China and America have profoundly different ways of looking at the world. I see five big contrasts.
1. Cyclical v linear:
ever since 1776, the US has basically only travelled in one direction — towards greater national power and personal prosperity. As a result, US politicians tend to think of history in a linear fashion and to believe in progress as the natural order.
2. Universalism v particularism:
The Chinese, by contrast, are particularists. They believe that what is right for China is not necessarily right for the world, and vice versa. This difference in mentality underpins America and China’s contrasting approaches to intervention in foreign conflicts and the protection of human rights .
3. Ideology v ethnicity:
The American state is built around the ideas embodied in the Declaration of Independence and the Constitution. Millions of people have become Americans by living in the US and embracing those ideas.
As a result, the Chinese and Americans tend to have rather different assumptions about crucial ideas such as nationhood, citizenship and immigration.
4. Individual v community:
American leaders stress the rights of the individual. Chinese leaders stress the interests of the community. The difference between American individualism and Chinese communitarianism filters into their attitudes to the state. In the US, the ideas that the individual needs to be protected against an over-mighty state is built into the constitution and into political rhetoric. In China, it is more normal to argue that a strong state is the best guarantee against “chaos” that has led, in the past, to civil war and bloodshed. Many Americans assume that this Chinese rhetoric simply reflects the self-interest of the Communist party. But it also has deep historical roots. Americans might trace their emphasis on individual rights to the War of Independence in the 18th century. By contrast, in stressing the need for a strong state, Chinese leaders unselfconsciously refer to the “Warring States” period, which began in 476BC.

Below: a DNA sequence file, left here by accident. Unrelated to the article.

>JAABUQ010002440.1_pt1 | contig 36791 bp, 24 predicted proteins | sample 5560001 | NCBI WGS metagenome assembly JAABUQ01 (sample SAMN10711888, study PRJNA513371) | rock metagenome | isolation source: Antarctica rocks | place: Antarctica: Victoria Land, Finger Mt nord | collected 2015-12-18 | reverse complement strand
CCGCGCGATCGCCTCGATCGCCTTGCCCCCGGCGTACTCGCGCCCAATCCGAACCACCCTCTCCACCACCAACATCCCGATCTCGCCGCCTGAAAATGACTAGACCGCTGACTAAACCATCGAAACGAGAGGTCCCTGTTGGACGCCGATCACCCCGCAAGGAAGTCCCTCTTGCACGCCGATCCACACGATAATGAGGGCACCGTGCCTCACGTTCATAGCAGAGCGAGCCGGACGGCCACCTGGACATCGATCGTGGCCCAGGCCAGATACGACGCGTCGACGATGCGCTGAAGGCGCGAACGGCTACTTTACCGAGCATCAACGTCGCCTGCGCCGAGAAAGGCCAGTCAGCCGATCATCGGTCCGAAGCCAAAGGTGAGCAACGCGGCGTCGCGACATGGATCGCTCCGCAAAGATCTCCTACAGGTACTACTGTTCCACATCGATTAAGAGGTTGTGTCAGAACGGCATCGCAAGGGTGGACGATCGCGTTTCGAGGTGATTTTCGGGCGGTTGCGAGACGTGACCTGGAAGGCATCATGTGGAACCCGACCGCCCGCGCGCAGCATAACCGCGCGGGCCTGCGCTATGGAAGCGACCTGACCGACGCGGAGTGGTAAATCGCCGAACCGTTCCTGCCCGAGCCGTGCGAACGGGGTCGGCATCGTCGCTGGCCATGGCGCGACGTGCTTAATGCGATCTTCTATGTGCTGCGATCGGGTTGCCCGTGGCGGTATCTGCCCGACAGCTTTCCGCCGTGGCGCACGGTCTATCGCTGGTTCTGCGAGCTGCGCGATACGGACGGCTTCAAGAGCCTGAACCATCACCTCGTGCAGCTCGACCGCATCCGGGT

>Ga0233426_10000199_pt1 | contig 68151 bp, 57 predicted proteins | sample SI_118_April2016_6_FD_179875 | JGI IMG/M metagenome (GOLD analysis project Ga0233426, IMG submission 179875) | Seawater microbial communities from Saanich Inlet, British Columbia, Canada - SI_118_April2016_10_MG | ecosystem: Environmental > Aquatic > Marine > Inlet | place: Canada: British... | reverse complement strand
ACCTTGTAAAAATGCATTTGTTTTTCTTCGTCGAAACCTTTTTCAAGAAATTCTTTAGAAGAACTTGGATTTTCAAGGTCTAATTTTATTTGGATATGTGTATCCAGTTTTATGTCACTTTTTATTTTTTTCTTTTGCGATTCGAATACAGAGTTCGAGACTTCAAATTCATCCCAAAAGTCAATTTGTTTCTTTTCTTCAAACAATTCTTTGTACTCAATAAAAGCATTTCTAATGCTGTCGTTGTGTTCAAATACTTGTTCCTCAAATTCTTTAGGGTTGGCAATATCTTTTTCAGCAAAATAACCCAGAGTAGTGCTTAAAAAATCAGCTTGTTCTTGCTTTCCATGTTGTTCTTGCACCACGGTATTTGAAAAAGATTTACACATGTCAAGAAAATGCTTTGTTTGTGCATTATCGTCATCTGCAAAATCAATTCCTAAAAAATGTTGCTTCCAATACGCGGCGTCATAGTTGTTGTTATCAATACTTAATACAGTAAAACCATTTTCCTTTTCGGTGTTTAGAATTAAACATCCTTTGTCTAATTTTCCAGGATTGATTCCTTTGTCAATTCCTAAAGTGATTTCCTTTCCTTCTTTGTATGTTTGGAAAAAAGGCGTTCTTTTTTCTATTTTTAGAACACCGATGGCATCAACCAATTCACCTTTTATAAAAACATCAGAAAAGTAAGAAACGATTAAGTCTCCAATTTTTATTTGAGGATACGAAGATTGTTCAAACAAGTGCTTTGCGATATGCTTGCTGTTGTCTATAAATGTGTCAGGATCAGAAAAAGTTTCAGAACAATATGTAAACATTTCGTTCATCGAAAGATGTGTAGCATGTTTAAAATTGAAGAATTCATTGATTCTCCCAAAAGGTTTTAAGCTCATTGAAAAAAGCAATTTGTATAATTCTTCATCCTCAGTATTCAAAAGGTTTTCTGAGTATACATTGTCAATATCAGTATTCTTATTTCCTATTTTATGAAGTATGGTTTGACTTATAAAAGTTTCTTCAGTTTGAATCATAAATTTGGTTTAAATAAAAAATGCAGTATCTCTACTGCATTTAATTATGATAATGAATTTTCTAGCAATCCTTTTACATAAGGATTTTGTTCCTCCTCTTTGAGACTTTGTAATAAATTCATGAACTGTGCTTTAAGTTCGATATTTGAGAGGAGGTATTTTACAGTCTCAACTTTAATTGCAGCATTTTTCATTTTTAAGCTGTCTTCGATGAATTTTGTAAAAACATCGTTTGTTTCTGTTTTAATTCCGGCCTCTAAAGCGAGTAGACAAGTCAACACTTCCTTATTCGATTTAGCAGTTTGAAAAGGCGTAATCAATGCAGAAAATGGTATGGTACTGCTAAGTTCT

Different attitudes to the state lead to contrasting views of what holds a society together. Americans stress individual rights and the law. But while there is now much more talk in China of the need for strengthened “rule of law”, the Communist party is also promoting the Confucian tradition, which stresses a sense of hierarchy and obligation, as crucial to the smooth functioning of society. Once again, this has implications for international relations — since it affects China’s view of the proper relationship between big countries, such as China, and their smaller neighbours.
Rights v hierarchy:
The idea of the Middle Kingdom is rooted in China’s past. One historian describes it as “the extraordinary conviction of the Chinese people that their land is the centre of everything”. This conviction was shaken, a little, by the “century of humiliation” that began in the 1840s, when European and Japanese imperialists defeated China in battle. But a resurgent China is now sometimes accused of returning to a Middle Kingdom mentality, particularly in its treatment of the rest of Asia.
The US, meanwhile, has become accustomed to its role as the world’s sole superpower. American foreign policy is still based on the belief that the US is the “indispensable power” in ensuring global order. American presidents, like Chinese emperors of old, are used to receiving extravagant tributes from foreigners.
The trouble is that while both countries may regard themselves as the “Middle Kingdom”, they cannot both be right.
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